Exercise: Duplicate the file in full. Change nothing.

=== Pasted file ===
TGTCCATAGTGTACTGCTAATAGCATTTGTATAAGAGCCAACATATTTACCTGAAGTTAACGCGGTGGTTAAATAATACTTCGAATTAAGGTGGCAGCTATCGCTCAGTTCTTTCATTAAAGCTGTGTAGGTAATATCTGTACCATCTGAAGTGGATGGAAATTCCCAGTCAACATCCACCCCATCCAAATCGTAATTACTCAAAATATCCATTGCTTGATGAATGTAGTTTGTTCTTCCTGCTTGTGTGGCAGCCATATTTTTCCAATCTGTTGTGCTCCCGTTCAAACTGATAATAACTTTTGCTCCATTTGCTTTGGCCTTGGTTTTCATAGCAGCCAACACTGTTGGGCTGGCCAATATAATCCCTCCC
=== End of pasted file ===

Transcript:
TGTCCATAGTGTACTGCTAATAGCATTTGTATAAGAGCCAACATATTTACCTGAAGTTAACGCGGTGGTTAAATAATACTTCGAATTAAGGTGGCAGCTATCGCTCAGTTCTTTCATTAAAGCTGTGTAGGTAATATCTGTACCATCTGAAGTGGATGGAAATTCCCAGTCAACATCCACCCCATCCAAATCGTAATTACTCAAAATATCCATTGCTTGATGAATGTAGTTTGTTCTTCCTGCTTGTGTGGCAGCCATATTTTTCCAATCTGTTGTGCTCCCGTTCAAACTGATAATAACTTTTGCTCCATTTGCTTTGGCCTTGGTTTTCATAGCAGCCAACACTGTTGGGCTGGCCAATATAATCCCTCCC